Brittany’s ability to garner national and international attention encouraged DWD NSW to consider using video as a communication tool. High-profile clinical psychologist, Dr Sarah Edelman, became our President in 2014. She was very keen for DWD NSW to spend some of our funds getting better videos made of people with personal stories relevant to our campaign. (Interestingly, when Sarah joined the Board in 2008, and for many years afterwards, she was the only woman, but by the time she became President the overwhelming majority of the Board were women).  Sarah recognised that videos were a great way to get around our problem that the people who really wanted a change in our end-of-life laws were often suffering too much to be able to attend events to tell people why they wanted the law changed.

Our first attempt at capturing a personal story on video was in September 2013 when member and actor, Gideon Cordover, shot a ‘home made’ video of the meeting of Sarah Edelman with Aina Ranke, who was suffering from a degenerative and debilitating neuromuscular condition, on what turned out to be the day before she attempted to end her life. This video, shot on a very basic camera and edited by Gideon (thanks to his free access to NIDA’s film editing equipment) was included in a traditional news media story about Aina Ranke and also shared on social media. It helped to build public awareness and understanding of the need for VAD, despite the poor quality of the film.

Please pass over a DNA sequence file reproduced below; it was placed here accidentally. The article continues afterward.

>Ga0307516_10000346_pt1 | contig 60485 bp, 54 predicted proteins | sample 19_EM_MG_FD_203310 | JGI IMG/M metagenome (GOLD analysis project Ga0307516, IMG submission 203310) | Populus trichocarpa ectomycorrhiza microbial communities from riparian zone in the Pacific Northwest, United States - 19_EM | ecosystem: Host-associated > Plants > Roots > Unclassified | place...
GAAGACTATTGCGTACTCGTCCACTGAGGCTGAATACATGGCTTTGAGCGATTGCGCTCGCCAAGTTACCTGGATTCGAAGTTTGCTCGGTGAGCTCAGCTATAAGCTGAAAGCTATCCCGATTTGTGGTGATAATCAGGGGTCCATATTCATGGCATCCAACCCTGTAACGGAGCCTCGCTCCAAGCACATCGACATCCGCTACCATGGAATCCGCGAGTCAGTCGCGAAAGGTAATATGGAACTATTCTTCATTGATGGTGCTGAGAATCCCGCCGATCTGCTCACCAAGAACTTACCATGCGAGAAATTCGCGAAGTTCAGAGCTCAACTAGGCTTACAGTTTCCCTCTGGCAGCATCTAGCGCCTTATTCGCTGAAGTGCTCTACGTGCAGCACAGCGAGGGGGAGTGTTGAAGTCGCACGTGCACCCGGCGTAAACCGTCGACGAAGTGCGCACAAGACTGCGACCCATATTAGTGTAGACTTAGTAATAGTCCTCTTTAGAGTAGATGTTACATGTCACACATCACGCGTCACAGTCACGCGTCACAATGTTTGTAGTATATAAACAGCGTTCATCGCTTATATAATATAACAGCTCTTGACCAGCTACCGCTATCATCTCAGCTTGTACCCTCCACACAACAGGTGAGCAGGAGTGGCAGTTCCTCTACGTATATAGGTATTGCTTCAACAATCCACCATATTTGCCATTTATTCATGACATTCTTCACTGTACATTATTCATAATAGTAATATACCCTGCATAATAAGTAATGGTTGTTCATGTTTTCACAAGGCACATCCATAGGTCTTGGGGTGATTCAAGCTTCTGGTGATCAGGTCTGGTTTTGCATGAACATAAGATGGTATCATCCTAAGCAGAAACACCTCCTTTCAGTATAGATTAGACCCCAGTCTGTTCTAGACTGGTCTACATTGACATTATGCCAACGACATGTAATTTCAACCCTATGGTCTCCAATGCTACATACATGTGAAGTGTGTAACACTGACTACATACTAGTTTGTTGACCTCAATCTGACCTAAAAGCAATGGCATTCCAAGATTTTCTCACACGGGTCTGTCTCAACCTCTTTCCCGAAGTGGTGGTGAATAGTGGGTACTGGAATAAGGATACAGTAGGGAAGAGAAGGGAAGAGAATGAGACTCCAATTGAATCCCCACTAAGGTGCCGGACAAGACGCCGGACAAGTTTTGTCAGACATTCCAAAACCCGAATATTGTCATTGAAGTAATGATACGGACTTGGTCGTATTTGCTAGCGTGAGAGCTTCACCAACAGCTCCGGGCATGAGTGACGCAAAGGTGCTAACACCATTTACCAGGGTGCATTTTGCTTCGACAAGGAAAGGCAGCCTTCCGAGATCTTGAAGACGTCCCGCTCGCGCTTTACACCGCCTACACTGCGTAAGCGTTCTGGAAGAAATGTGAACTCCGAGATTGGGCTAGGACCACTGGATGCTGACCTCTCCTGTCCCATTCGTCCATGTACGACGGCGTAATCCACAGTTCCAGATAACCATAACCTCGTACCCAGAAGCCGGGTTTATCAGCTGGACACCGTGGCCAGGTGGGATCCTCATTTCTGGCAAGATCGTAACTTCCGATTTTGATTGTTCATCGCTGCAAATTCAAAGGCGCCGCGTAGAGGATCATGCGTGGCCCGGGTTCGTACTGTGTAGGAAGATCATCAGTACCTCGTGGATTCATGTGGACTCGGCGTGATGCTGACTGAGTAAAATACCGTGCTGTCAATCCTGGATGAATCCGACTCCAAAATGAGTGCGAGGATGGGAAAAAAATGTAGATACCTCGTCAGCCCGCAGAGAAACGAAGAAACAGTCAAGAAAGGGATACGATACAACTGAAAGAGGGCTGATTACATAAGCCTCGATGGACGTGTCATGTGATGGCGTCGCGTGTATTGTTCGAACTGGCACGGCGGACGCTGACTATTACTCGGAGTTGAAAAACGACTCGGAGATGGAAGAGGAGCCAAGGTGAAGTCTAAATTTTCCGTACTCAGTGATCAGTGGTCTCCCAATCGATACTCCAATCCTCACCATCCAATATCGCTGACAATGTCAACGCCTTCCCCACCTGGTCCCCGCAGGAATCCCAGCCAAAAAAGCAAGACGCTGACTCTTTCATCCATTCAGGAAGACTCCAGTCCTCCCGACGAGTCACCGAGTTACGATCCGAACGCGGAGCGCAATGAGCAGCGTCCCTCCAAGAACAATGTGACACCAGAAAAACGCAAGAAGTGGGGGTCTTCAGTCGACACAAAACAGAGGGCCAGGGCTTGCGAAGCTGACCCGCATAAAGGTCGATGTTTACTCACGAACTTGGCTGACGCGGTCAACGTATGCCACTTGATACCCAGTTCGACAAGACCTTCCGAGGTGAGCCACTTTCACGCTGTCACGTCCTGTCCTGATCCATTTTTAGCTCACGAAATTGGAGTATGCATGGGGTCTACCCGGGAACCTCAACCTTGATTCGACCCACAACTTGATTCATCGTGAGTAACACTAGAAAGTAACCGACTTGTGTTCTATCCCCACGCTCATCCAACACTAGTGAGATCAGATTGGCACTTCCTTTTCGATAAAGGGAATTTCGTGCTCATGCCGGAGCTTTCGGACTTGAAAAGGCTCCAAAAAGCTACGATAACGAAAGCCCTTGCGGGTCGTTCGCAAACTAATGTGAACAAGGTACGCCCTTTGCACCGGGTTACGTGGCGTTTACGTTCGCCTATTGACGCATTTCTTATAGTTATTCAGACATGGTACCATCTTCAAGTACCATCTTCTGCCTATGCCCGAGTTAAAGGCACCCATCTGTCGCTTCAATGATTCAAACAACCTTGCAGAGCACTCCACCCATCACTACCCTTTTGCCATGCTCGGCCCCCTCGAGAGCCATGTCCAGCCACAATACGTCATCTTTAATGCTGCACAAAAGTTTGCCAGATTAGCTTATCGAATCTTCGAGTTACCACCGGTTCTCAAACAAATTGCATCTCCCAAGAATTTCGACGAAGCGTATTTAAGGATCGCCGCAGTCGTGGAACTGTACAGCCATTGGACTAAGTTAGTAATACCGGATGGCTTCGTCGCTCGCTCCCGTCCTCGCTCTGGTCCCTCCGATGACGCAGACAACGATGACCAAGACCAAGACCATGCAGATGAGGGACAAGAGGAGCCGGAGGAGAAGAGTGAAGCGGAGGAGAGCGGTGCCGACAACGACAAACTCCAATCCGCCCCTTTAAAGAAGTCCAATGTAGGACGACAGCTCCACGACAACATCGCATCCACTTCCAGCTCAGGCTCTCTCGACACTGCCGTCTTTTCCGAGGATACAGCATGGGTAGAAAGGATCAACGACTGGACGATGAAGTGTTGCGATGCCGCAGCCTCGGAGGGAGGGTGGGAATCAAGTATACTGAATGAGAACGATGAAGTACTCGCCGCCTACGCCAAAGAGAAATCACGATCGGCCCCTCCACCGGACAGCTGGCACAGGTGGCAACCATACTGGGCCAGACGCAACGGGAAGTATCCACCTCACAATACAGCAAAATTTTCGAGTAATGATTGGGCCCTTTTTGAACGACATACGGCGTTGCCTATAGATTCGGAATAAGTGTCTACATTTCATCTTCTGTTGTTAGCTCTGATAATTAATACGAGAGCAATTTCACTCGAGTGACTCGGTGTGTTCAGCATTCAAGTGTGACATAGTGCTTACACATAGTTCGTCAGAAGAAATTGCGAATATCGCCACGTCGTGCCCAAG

In early 2015, our Treasurer, Philip Busfield, engaged a supportive filmmaker, Luke Cornish. Luke kept his costs very low and produced a number of professional short videos for us, including the stories of John Grayson and Dr Ian McPhee. The most successful of Luke’s short videos for DWD NSW were those made in 2017 of Annie Gabrielides and her family. They formed a critical part of the campaign which galvanised support for the 2017 Voluntary Assisted Dying (NSW) bill. The first short video which introduced the heart-breaking story of Annie’s experience of Motor Neurone Disease (MND) and her fear of being trapped in a dying body was viewed by over 250,000 people and lead to a dramatic increase in our supporter base.